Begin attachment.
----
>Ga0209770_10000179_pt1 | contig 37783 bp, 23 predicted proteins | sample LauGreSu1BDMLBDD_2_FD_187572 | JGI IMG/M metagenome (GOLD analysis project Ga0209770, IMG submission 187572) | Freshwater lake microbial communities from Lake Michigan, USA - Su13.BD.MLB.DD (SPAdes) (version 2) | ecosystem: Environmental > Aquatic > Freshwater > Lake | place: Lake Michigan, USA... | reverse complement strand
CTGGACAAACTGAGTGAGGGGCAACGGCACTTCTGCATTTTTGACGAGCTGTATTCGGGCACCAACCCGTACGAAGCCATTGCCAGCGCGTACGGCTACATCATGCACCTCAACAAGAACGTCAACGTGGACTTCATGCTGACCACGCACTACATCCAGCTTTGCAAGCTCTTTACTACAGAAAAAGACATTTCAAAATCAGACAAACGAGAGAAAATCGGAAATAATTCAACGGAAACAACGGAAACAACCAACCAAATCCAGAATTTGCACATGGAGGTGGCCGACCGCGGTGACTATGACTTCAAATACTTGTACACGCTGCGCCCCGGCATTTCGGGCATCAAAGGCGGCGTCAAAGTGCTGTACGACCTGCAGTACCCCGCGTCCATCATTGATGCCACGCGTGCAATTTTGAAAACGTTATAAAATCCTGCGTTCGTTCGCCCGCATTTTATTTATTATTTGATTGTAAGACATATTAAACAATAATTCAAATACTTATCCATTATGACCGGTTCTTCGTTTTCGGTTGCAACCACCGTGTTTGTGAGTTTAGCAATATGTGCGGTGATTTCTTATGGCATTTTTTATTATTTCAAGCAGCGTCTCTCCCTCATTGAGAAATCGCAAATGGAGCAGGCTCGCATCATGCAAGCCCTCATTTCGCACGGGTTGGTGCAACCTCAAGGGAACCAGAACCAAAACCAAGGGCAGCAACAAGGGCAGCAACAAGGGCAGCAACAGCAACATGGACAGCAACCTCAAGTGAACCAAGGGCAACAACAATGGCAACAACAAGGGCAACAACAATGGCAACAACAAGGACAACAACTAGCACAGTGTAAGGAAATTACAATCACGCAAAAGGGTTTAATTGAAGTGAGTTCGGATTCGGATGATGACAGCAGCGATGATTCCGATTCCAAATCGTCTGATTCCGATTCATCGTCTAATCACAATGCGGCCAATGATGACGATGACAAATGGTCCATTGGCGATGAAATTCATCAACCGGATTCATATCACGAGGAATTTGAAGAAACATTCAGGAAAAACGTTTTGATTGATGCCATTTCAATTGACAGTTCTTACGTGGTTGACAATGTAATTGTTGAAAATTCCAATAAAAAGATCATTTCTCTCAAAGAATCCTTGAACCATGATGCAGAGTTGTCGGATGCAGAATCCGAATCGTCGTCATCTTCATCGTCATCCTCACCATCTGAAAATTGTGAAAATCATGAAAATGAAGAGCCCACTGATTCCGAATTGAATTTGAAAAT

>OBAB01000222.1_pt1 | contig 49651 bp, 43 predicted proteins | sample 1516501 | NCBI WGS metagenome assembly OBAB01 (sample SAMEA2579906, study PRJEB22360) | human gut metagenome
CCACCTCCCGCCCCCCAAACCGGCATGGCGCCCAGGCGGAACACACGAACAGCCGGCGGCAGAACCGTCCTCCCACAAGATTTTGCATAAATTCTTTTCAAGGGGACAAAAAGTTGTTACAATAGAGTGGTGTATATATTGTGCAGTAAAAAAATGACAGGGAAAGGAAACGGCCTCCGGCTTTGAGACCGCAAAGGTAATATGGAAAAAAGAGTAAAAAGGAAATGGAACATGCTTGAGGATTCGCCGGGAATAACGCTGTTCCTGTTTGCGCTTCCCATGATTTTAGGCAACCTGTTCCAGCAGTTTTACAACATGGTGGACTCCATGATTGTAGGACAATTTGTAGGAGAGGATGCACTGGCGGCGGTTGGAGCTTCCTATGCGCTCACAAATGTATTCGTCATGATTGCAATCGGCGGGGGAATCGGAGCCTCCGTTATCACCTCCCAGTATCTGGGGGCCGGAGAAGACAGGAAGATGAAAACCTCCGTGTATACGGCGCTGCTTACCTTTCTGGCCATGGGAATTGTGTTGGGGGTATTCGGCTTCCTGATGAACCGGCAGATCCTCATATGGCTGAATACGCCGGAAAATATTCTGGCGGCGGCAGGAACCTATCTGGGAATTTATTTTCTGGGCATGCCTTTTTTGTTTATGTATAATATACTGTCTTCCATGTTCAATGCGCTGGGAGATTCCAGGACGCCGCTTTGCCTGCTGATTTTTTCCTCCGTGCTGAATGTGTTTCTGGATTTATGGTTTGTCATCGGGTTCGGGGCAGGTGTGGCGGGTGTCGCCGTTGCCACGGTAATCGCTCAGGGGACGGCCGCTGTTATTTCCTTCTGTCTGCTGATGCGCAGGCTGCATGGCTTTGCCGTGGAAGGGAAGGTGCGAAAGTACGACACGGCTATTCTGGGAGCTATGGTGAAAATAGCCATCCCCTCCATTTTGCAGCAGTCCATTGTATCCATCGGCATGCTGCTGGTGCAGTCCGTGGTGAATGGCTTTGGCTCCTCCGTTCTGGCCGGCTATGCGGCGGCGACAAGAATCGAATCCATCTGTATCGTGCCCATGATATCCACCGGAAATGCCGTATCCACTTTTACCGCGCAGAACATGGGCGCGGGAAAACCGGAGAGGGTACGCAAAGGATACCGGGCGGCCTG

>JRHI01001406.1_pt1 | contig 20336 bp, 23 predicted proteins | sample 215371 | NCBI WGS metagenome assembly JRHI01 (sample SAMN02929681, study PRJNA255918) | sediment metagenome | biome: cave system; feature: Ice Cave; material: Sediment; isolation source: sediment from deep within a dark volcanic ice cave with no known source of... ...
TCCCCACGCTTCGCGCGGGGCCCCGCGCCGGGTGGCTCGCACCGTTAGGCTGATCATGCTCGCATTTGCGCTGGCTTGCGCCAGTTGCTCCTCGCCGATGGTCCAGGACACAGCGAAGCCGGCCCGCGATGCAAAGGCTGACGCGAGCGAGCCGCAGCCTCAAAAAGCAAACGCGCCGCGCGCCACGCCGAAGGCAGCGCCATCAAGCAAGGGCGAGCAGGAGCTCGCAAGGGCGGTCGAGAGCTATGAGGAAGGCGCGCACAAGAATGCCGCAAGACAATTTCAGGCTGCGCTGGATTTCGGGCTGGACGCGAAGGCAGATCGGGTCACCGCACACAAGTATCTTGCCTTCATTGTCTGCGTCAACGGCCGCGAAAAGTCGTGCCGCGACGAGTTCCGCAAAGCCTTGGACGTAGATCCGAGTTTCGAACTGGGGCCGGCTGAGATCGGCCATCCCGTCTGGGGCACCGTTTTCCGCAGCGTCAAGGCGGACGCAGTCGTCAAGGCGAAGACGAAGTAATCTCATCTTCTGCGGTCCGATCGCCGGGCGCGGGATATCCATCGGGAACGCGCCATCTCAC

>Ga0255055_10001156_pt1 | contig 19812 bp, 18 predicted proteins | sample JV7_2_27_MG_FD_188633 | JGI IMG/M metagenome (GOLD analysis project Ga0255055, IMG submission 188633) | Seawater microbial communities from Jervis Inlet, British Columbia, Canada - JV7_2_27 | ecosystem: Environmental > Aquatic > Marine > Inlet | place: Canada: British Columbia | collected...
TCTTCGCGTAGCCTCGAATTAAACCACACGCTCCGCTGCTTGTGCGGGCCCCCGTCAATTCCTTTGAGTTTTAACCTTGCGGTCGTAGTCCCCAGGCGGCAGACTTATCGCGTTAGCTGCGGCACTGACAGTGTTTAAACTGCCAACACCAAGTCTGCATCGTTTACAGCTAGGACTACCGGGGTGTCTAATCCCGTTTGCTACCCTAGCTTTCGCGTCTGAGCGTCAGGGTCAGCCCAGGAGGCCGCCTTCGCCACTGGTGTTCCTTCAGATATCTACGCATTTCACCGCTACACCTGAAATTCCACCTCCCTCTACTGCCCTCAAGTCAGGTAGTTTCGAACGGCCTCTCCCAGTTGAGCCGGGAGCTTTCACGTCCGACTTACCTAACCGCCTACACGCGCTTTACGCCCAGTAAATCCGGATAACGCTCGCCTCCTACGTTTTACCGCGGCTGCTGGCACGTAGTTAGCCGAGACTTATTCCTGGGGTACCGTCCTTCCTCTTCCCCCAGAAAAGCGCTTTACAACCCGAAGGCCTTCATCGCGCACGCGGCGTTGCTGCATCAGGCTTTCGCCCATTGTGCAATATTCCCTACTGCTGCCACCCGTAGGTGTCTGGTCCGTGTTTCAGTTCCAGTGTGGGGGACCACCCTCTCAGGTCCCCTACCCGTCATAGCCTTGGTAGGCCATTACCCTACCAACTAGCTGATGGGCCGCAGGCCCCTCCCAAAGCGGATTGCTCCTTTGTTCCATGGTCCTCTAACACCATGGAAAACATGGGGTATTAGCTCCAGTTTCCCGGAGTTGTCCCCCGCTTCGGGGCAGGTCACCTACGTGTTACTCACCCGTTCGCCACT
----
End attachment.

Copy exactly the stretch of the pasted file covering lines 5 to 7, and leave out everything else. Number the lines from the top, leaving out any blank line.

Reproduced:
>JRHI01001406.1_pt1 | contig 20336 bp, 23 predicted proteins | sample 215371 | NCBI WGS metagenome assembly JRHI01 (sample SAMN02929681, study PRJNA255918) | sediment metagenome | biome: cave system; feature: Ice Cave; material: Sediment; isolation source: sediment from deep within a dark volcanic ice cave with no known source of... ...
TCCCCACGCTTCGCGCGGGGCCCCGCGCCGGGTGGCTCGCACCGTTAGGCTGATCATGCTCGCATTTGCGCTGGCTTGCGCCAGTTGCTCCTCGCCGATGGTCCAGGACACAGCGAAGCCGGCCCGCGATGCAAAGGCTGACGCGAGCGAGCCGCAGCCTCAAAAAGCAAACGCGCCGCGCGCCACGCCGAAGGCAGCGCCATCAAGCAAGGGCGAGCAGGAGCTCGCAAGGGCGGTCGAGAGCTATGAGGAAGGCGCGCACAAGAATGCCGCAAGACAATTTCAGGCTGCGCTGGATTTCGGGCTGGACGCGAAGGCAGATCGGGTCACCGCACACAAGTATCTTGCCTTCATTGTCTGCGTCAACGGCCGCGAAAAGTCGTGCCGCGACGAGTTCCGCAAAGCCTTGGACGTAGATCCGAGTTTCGAACTGGGGCCGGCTGAGATCGGCCATCCCGTCTGGGGCACCGTTTTCCGCAGCGTCAAGGCGGACGCAGTCGTCAAGGCGAAGACGAAGTAATCTCATCTTCTGCGGTCCGATCGCCGGGCGCGGGATATCCATCGGGAACGCGCCATCTCAC

>Ga0255055_10001156_pt1 | contig 19812 bp, 18 predicted proteins | sample JV7_2_27_MG_FD_188633 | JGI IMG/M metagenome (GOLD analysis project Ga0255055, IMG submission 188633) | Seawater microbial communities from Jervis Inlet, British Columbia, Canada - JV7_2_27 | ecosystem: Environmental > Aquatic > Marine > Inlet | place: Canada: British Columbia | collected...